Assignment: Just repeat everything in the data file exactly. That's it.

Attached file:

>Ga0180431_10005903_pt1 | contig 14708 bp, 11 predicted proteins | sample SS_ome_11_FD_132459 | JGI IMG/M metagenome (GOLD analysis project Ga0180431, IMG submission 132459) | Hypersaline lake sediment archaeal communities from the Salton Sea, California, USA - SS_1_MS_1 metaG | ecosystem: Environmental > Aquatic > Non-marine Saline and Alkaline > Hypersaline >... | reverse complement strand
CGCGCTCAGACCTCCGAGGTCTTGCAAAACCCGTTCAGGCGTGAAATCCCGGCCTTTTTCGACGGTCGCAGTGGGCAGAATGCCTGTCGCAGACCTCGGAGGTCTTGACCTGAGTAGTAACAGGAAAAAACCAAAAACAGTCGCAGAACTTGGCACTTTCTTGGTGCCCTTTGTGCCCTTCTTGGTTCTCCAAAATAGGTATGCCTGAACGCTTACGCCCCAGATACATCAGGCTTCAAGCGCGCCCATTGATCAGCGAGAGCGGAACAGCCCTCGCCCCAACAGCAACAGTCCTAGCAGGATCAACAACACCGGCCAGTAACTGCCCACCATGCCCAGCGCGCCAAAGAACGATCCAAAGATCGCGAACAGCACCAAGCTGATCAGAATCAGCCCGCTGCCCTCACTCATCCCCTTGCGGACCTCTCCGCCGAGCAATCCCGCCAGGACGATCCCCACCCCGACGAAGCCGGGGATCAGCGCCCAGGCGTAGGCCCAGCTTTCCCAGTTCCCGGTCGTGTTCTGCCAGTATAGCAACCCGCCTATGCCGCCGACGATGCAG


>Ga0180431_10005903_pt1 | contig 14708 bp, 11 predicted proteins | sample SS_ome_11_FD_132459 | JGI IMG/M metagenome (GOLD analysis project Ga0180431, IMG submission 132459) | Hypersaline lake sediment archaeal communities from the Salton Sea, California, USA - SS_1_MS_1 metaG | ecosystem: Environmental > Aquatic > Non-marine Saline and Alkaline > Hypersaline >... | reverse complement strand
CGCGCTCAGACCTCCGAGGTCTTGCAAAACCCGTTCAGGCGTGAAATCCCGGCCTTTTTCGACGGTCGCAGTGGGCAGAATGCCTGTCGCAGACCTCGGAGGTCTTGACCTGAGTAGTAACAGGAAAAAACCAAAAACAGTCGCAGAACTTGGCACTTTCTTGGTGCCCTTTGTGCCCTTCTTGGTTCTCCAAAATAGGTATGCCTGAACGCTTACGCCCCAGATACATCAGGCTTCAAGCGCGCCCATTGATCAGCGAGAGCGGAACAGCCCTCGCCCCAACAGCAACAGTCCTAGCAGGATCAACAACACCGGCCAGTAACTGCCCACCATGCCCAGCGCGCCAAAGAACGATCCAAAGATCGCGAACAGCACCAAGCTGATCAGAATCAGCCCGCTGCCCTCACTCATCCCCTTGCGGACCTCTCCGCCGAGCAATCCCGCCAGGACGATCCCCACCCCGACGAAGCCGGGGATCAGCGCCCAGGCGTAGGCCCAGCTTTCCCAGTTCCCGGTCGTGTTCTGCCAGTATAGCAACCCGCCTATGCCGCCGACGATGCAG